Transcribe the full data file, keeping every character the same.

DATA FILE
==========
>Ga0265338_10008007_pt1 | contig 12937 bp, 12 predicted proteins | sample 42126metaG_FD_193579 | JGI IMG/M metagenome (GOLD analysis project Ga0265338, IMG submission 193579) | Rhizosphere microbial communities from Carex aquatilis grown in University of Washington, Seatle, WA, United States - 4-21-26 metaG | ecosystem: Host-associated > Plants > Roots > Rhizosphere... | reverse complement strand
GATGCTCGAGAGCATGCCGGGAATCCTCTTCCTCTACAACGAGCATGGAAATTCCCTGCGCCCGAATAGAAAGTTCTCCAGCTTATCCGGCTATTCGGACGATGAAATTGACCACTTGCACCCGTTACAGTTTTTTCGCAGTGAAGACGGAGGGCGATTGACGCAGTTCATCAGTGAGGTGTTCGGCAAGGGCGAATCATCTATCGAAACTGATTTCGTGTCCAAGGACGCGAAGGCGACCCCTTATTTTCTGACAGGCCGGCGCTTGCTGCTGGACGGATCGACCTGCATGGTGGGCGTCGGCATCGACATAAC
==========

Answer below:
>Ga0265338_10008007_pt1 | contig 12937 bp, 12 predicted proteins | sample 42126metaG_FD_193579 | JGI IMG/M metagenome (GOLD analysis project Ga0265338, IMG submission 193579) | Rhizosphere microbial communities from Carex aquatilis grown in University of Washington, Seatle, WA, United States - 4-21-26 metaG | ecosystem: Host-associated > Plants > Roots > Rhizosphere... | reverse complement strand
GATGCTCGAGAGCATGCCGGGAATCCTCTTCCTCTACAACGAGCATGGAAATTCCCTGCGCCCGAATAGAAAGTTCTCCAGCTTATCCGGCTATTCGGACGATGAAATTGACCACTTGCACCCGTTACAGTTTTTTCGCAGTGAAGACGGAGGGCGATTGACGCAGTTCATCAGTGAGGTGTTCGGCAAGGGCGAATCATCTATCGAAACTGATTTCGTGTCCAAGGACGCGAAGGCGACCCCTTATTTTCTGACAGGCCGGCGCTTGCTGCTGGACGGATCGACCTGCATGGTGGGCGTCGGCATCGACATAAC